Major Figures
Gautama Buddha
Buddha's Disciples · Family
A number of noted individuals have been Buddhists. ... Standing Buddha sculpture, ancient region of Gandhara, northern Pakistan, 1st century CE, Musée Guimet. ...

Practices and Attainment
Buddhahood · Bodhisattva
Four Stages of Enlightenment
Paramis · Meditation · Laity
In Buddhist thought, a bodhisattva (Pali: bodhisatta; Simplified Chinese: , Traditional Chinese: ; pinyin: púsà; Japanese: 菩薩 bosatsu; Korean: ë³´ì‚´ bosal ; Tibetan changchub sempa (byang-chub sems-dpa); Vietnamese: Bồ Tát; Thai: พระโพธิสัตว์) is a being who is dedicated to assisting all sentient beings in achieving complete Buddhahood. ... The Four stages of enlightenment in Buddhism are the four degrees of approach to full enlightenment as an arhat which a Buddhist can attain in this life. ... Pāramitā (Sanskrit) or Parami (Pāli): Perfection or Transcendent (lit. ... Buddhist meditation, meditation used in the practice of Buddhism, includes any method of meditation that has Enlightenment as its ultimate aim. The closest word for meditation in the classical languages of Buddhism is bhavana or mental development. // Methods of meditation The main methods of Buddhist meditation are divided into samatha... In canonical Buddhism, householder refers to a particular strata of society whose individuals are typified by having a home life and family. ...

Buddhism by Region
Southeast Asia · East Asia
Tibet · India · Western
Buddhist beliefs and practices vary according to region. ... Theravada (Pali; Sanskrit: Sthaviravada) is one of the eighteen (or twenty) Nikāya schools that formed early in the history of Buddhism. ... The Aomori Daibutsu (Big Buddha), Aomori, Japan. ... Tibetan Buddhism is the body of religious Buddhist doctrine and institutions characteristic of Tibet, the Himalayan region (including northern Nepal, Bhutan, and Sikkim), Mongolia, Buryatia, Tuva and Kalmykia (Russia), and northeastern China (Manchuria: Heilongjiang, Jilin). ... The Indo-Greek king Menander (155-130 BCE) is the first Western historical figure documented to have converted to Buddhism. ...

Schools of Buddhism
Theravāda · Mahāyāna
Vajrayāna · Early schools
There are many divisions and subdivisions of the schools of Buddhism. ... Theravada (Pali; Sanskrit: Sthaviravada) is one of the eighteen (or twenty) Nikāya schools that formed early in the history of Buddhism. ... Relief image of the bodhisattva Kuan Yin from Mt. ... Chinese :   金剛乘   jin gang cheng A mandala used in Vajrayana Buddhist practices. ... Divisions among the early Buddhist schools came about due to doctrinal or practical differences in the views of the Buddhist Sangha following the death of the Buddha. ...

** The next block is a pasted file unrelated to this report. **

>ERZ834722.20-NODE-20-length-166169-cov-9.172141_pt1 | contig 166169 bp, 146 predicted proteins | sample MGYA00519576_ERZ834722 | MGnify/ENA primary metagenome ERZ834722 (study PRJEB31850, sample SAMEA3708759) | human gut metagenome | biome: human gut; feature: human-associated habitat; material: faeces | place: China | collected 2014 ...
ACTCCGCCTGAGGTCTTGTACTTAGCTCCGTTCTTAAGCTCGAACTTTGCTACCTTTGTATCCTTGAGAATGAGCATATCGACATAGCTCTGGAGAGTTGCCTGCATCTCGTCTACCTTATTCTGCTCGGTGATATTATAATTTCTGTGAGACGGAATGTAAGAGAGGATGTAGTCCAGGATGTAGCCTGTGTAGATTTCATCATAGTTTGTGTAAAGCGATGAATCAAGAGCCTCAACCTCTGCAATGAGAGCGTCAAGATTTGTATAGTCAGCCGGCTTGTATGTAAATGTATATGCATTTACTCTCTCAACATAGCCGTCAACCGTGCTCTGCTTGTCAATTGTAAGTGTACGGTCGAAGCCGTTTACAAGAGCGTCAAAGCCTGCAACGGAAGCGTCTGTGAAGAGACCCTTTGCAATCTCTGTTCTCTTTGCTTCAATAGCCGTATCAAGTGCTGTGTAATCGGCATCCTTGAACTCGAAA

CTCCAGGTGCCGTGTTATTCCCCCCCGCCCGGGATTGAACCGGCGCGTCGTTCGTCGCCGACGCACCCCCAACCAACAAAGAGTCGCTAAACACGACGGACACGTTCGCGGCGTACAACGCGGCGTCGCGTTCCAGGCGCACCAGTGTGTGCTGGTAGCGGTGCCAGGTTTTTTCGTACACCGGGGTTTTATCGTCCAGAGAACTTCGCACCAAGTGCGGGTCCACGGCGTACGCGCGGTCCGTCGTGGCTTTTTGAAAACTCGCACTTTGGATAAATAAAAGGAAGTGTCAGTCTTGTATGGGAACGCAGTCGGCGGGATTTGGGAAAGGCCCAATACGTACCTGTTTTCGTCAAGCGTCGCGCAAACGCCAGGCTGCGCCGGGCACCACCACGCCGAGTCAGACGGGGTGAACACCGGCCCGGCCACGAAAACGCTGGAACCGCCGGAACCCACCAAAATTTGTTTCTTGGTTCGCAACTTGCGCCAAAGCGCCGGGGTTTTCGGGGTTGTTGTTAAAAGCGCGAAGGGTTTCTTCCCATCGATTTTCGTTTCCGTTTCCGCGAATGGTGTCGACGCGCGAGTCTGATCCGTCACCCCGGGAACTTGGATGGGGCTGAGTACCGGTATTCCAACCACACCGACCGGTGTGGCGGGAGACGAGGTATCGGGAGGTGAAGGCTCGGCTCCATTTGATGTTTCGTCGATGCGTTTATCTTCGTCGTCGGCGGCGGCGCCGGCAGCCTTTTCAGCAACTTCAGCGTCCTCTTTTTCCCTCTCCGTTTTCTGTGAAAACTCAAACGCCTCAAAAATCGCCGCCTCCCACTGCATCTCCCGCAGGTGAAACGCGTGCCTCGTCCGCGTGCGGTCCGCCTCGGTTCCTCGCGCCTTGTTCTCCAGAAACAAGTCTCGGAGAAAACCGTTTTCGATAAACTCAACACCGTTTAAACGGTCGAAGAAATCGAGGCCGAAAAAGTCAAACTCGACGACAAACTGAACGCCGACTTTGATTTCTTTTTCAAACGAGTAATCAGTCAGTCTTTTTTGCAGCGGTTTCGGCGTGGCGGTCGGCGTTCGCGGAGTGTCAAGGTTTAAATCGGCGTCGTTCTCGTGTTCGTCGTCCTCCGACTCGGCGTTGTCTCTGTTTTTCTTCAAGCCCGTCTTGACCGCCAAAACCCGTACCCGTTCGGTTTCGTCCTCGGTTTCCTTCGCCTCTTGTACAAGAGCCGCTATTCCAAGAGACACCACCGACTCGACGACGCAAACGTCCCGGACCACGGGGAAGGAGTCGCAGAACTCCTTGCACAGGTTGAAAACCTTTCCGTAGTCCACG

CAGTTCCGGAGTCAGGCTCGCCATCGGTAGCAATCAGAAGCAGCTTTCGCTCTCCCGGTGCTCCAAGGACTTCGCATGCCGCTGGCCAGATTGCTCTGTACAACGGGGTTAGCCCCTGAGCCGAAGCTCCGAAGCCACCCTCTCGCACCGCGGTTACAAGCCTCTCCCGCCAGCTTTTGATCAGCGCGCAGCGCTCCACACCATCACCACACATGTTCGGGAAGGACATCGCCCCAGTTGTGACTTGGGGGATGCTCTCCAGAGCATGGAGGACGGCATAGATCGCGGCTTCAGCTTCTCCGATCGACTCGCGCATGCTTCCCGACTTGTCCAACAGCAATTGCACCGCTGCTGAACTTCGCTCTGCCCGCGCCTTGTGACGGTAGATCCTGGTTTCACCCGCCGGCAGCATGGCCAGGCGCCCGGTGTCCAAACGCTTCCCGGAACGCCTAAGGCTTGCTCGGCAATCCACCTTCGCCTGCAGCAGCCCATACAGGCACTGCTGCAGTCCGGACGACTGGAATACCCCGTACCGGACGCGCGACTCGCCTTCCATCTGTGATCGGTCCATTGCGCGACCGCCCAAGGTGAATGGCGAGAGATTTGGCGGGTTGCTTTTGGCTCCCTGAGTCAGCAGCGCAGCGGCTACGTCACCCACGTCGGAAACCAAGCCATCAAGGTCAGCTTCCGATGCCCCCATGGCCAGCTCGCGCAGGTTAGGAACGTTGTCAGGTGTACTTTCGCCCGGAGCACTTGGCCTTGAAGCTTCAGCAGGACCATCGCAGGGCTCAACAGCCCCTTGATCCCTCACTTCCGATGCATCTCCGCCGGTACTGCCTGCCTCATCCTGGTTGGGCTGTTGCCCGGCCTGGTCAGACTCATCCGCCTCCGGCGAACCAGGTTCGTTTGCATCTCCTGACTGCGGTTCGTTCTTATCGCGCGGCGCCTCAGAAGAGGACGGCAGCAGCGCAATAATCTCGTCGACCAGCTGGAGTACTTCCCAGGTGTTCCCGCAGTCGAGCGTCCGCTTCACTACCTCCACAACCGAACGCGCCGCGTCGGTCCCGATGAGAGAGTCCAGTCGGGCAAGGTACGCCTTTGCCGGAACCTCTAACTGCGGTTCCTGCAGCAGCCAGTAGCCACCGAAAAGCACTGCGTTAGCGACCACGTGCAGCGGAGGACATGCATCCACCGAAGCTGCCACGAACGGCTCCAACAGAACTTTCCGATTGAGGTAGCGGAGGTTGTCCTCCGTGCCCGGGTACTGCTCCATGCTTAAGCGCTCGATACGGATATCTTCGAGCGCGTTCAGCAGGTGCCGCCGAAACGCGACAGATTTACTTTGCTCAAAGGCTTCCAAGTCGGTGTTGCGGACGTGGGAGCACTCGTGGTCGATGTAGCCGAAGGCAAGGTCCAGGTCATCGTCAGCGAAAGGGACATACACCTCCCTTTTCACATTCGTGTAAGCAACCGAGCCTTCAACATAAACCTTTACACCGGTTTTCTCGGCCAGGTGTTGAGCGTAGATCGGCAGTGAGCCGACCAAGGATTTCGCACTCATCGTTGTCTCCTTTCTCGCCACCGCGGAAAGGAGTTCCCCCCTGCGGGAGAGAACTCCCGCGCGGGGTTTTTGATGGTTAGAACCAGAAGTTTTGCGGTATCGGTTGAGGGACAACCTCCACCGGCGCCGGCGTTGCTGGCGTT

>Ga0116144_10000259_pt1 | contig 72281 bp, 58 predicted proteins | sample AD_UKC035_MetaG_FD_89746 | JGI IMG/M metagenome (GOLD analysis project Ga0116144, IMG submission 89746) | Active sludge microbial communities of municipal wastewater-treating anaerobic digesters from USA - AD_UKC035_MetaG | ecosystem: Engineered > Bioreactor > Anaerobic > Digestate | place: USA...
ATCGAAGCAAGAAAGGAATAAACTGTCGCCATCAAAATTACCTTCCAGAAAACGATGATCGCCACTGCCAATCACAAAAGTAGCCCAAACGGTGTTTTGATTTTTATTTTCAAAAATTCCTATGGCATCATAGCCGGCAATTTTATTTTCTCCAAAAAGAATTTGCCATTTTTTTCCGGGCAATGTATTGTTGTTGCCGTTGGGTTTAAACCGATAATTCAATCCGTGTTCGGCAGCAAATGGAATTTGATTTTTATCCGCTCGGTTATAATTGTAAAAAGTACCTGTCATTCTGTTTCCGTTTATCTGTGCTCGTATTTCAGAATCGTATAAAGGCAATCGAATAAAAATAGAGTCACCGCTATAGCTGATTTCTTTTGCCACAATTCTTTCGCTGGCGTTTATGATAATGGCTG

Texts
Pali Canon
Pali Suttas · Mahayana Sutras
Vinaya · Abhidhamma
There are a great variety of Buddhist texts. ... Standard edition of the Thai Pali Canon The Pali Canon is the standard scripture collection of the Southern Buddhist (Theravada) tradition. ... The Sutta Pitaka (or Sutra Pitaka) is the second of three divisions of the Tipitaka, the great Pali collection of Buddhist writings. ... Mahayana sutras are a very broad genre of Buddhist scriptures that began to be compiled from the first century BCE. They form the basis of the various Mahayana schools, and survive either as original texts in Sanskrit and Buddhist Hybrid Sanskrit or as primary translations in Chinese and Tibetan, with... Pali or Sanskrit word meaning discipline. The Vinaya is the textual framework for the Buddhist monastic community, or sangha. ... The abhidhamma is the name of one of the three pitakas, or baskets of tradition, into which the Tipitaka (Pali; Sanskrit: Tripitaka), the canon of early Buddhism, is divided. ...

Comparative Studies
Culture · List of Topics
Portal: Buddhism
Image:Dharma_wheel_1.png The cultural elements of Buddhism vary by region and include: Buddhist cuisine Buddhist art Buddharupa Art and architecture of Japan Greco-Buddhism Tibetan Buddhist sacred art Buddhist music Buddhist chant Shomyo Categories: Buddhism-related stubs ... Contents: Top - 0–9 A B C D E F G H I J K L M N O P Q R S T U V W X Y Z The following is a List of Buddhist topics: A Abhidharma Ahimsa Ajahn Ajahn Chah Ajanta Aksobhya Alexandra David-Néel... Wikipedia does not yet have an article with this exact name. ...